Safety Management: How to Run an Effective Safety Program

safety meeting

Employee engagement is crucial to any successful safety program. Managers can show safety commitment by asking simple questions and can show employees they care by promptly responding to concerns. The power of a question is a great technique to demonstrate strategic visibility.

/** Advertisement **/

When is safety engagement real? Safety engagement does not exist without being seen. The engagement becomes tangible when company leadership develops an intense focus on critical safety processes. That takes planning. Questions can increase intensity about a topic and prompt a response.

Where do you spend your time? Your presence in the right safety-related processes demonstrates what is important to you. Employees must be able to hear and understand your interest within the context of your questions! If you do not ask safety related questions, you are not interested. And if you do ask, you should be prepared to hear the raw truth.

/** Advertisement **/

For example, new employees form opinions in the first couple of hours they are on site. This is a perfect opportunity for site managers to set the safety tone by meeting with them. Take the opportunity to communicate safety expectations in person. This is often done at the NEO (New Employee Orientation). Ask them about their personal commitment to safety and see what they say.

But just because you touched on this during orientation, doesn’t mean the process stops there. Intentional interaction with employees during safety meetings, pre-job meetings, and audits shows all employees your continued commitment to safety.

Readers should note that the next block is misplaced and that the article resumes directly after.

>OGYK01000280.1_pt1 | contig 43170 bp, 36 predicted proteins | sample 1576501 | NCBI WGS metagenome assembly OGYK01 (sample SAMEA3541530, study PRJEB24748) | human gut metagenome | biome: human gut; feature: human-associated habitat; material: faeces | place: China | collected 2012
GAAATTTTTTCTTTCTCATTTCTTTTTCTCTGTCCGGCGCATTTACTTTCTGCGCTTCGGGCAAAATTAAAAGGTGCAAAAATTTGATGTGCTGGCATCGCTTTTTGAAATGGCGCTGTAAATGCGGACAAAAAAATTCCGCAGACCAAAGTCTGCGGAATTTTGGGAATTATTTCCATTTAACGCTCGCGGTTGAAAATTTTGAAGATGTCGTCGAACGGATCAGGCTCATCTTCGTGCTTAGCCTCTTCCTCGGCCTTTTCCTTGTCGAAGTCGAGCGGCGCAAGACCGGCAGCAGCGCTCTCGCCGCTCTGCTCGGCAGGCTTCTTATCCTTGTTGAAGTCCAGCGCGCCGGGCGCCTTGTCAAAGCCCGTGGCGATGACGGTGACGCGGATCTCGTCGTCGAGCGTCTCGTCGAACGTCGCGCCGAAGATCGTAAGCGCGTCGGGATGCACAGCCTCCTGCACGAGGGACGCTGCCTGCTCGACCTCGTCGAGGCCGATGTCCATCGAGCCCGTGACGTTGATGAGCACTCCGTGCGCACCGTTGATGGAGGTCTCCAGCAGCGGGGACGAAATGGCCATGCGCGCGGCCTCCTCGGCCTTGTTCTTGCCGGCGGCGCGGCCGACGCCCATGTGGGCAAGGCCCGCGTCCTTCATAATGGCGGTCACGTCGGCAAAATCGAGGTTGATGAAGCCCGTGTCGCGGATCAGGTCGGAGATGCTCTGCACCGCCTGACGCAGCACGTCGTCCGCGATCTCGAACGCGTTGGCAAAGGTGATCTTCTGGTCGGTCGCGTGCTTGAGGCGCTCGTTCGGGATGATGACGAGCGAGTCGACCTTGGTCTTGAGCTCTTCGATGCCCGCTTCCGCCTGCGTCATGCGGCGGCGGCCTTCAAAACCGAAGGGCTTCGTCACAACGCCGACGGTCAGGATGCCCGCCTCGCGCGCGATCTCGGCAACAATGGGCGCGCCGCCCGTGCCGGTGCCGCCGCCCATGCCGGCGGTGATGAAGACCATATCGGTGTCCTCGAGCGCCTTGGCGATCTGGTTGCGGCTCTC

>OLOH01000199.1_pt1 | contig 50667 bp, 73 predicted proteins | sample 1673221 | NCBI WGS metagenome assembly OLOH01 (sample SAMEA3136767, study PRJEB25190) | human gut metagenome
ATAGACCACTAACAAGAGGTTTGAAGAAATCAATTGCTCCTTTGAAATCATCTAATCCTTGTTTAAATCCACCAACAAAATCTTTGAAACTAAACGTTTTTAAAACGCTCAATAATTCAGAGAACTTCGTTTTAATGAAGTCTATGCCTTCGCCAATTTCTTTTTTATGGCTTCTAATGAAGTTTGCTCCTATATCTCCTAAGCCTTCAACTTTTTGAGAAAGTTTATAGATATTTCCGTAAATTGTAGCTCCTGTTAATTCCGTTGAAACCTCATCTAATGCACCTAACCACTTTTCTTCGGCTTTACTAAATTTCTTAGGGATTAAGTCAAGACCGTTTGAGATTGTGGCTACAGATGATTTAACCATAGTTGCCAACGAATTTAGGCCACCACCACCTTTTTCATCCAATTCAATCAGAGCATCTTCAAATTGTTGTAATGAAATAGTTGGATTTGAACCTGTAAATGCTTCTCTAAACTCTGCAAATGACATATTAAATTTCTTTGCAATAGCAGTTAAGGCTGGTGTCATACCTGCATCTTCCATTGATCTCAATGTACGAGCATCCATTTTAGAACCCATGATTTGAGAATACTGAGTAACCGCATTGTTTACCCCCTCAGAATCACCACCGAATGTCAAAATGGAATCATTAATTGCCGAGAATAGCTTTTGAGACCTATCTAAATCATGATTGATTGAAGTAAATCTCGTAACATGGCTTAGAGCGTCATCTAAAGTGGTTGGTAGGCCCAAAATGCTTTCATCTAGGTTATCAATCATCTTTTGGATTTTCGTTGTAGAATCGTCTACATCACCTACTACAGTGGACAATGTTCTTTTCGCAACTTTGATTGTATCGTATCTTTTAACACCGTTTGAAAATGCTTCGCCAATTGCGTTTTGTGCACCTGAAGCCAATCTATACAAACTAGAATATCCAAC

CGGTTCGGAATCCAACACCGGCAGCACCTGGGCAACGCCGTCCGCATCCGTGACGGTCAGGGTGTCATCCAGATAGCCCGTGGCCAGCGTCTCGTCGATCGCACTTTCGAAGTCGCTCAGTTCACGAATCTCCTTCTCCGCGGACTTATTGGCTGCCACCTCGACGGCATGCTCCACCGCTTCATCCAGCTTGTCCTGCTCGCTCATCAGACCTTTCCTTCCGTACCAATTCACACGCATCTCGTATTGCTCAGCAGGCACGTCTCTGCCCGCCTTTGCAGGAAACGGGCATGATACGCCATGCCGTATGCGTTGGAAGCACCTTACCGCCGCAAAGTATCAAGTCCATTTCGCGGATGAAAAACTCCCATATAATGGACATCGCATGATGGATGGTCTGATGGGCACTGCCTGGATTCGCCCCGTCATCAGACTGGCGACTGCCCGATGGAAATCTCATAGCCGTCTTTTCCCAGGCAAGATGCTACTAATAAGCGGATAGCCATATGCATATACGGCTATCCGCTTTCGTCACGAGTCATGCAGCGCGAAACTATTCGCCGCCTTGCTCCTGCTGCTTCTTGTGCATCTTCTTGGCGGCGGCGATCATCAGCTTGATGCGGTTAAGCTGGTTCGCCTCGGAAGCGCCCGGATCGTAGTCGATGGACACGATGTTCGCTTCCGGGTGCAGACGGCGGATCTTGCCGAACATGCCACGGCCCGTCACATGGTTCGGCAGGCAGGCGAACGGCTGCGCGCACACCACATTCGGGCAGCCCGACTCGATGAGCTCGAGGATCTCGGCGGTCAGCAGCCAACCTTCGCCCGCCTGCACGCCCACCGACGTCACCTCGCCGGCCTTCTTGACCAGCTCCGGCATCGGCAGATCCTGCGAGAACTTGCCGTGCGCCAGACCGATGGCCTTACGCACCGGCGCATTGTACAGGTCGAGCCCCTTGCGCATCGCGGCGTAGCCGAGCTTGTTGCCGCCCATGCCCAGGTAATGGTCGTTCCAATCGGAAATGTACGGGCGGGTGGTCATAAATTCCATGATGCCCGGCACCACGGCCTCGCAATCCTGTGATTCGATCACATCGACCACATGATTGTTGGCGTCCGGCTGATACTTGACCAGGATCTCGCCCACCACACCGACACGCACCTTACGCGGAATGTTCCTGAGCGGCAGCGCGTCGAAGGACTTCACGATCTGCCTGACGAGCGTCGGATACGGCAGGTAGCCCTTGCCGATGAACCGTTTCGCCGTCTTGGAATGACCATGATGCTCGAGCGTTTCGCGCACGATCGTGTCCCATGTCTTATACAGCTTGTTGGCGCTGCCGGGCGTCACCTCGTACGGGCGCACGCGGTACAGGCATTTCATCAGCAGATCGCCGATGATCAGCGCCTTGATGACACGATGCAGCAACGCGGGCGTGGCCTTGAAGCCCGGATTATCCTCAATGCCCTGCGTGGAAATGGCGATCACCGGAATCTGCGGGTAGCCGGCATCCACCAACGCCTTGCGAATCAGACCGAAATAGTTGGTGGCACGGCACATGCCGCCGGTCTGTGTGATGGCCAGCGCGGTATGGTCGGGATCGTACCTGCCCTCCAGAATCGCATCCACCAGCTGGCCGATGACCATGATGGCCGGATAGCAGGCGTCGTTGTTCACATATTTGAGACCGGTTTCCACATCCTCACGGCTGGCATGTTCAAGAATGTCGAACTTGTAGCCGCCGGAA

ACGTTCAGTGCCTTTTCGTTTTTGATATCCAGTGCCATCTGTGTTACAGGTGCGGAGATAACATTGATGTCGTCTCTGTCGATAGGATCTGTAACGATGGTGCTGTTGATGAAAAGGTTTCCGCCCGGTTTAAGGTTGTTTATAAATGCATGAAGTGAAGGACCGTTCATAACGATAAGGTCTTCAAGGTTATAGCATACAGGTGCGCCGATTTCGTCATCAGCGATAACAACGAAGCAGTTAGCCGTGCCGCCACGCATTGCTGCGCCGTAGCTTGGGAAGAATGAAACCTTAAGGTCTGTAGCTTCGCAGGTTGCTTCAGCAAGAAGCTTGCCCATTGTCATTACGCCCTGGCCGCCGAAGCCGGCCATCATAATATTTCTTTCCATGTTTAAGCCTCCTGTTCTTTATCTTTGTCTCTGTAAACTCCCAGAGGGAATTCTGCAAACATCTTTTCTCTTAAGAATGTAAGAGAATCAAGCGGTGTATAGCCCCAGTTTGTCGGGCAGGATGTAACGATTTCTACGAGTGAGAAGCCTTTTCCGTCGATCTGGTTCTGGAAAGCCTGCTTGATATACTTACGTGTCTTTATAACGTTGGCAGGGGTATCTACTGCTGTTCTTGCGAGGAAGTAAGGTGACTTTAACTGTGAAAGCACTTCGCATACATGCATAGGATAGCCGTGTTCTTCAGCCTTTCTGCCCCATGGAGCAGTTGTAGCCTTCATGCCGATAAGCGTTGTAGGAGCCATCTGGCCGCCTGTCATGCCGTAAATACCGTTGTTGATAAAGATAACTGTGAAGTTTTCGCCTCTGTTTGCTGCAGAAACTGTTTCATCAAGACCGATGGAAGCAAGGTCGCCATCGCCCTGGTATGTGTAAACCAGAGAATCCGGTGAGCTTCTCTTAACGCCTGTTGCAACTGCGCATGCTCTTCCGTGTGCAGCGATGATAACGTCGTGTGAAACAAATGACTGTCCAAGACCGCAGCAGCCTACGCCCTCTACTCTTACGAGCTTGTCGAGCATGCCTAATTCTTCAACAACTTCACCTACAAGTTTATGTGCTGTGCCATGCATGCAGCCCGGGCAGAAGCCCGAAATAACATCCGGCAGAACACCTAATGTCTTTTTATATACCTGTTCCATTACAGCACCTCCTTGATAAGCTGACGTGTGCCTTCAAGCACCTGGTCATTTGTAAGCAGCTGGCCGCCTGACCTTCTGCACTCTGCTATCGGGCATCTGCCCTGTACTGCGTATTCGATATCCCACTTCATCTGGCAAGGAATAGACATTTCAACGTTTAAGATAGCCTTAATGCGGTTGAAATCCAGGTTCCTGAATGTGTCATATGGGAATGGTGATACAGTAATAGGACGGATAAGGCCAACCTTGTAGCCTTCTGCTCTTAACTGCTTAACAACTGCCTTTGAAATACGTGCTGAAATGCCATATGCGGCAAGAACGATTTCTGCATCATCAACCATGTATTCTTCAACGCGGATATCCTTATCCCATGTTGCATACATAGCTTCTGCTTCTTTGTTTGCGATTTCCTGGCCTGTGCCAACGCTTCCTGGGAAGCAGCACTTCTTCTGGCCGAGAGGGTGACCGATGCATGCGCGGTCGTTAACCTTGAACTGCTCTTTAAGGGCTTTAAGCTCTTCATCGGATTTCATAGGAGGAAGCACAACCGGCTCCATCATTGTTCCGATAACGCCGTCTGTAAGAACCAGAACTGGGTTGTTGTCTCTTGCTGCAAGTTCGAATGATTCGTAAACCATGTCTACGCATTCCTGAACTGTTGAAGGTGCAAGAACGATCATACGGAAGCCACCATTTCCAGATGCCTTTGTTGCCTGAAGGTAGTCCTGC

/** Advertisement **/

Here are ten safety related questions that will help set the tone:

  1. How do you prevent the “worst” thing from happening?
  2. How can I help you prevent a potential injury?
  3. Do you feel like you get the proper safety training?
  4. Do you feel like you get the proper instructions to perform tasks safely?
  5. Do you feel comfortable stopping work if a hazard is present?
  6. How do people around you demonstrate their commitment to safety?
  7. Do you have the appropriate tools to complete your work safely?
  8. Do you believe that all incidents (injuries, near misses, first aids, etc.) can be prevented?
  9. Is there anything safety-related you would like for me to evaluate?
  10. If you could make one safety improvement, what would you do?

A leader who understands the work being done, shows genuine concern for employees, and engages them consistently will always be successful. We often believe that an employee’s quality of work is equivalent to the effort they put in and show. This applies to leaders as much as it does employees.

/** Advertisement **/

For more information on effective planning go to:

Carl Vasquez, CSP, ASP, TSSP, is Director-Safety, Education & Training, for the National Utility Contractors Association (NUCA).

/** Advertisement **/

RELATED: Corridor of Care Tags: